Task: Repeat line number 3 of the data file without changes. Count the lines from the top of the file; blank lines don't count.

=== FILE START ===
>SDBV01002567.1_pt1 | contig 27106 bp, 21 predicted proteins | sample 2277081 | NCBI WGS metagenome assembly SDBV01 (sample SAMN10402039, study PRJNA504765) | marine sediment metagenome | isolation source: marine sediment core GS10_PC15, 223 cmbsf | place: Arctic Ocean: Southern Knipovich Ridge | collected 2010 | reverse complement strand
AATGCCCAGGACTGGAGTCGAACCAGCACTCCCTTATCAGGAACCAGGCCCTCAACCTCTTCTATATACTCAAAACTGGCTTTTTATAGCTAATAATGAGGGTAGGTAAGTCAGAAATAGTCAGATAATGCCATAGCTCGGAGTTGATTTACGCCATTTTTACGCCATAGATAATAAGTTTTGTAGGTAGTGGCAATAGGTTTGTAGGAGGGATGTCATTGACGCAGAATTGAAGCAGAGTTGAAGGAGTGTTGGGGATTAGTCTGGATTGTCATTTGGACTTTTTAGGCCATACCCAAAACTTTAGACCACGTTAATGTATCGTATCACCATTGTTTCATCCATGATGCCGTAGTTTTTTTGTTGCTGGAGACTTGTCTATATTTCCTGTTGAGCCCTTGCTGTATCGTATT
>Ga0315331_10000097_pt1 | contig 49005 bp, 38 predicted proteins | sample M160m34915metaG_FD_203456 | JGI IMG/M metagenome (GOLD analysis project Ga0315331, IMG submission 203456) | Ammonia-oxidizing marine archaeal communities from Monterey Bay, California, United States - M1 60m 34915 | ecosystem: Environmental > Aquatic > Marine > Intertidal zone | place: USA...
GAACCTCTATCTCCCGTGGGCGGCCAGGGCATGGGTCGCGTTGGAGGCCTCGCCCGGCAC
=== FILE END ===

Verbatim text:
>Ga0315331_10000097_pt1 | contig 49005 bp, 38 predicted proteins | sample M160m34915metaG_FD_203456 | JGI IMG/M metagenome (GOLD analysis project Ga0315331, IMG submission 203456) | Ammonia-oxidizing marine archaeal communities from Monterey Bay, California, United States - M1 60m 34915 | ecosystem: Environmental > Aquatic > Marine > Intertidal zone | place: USA...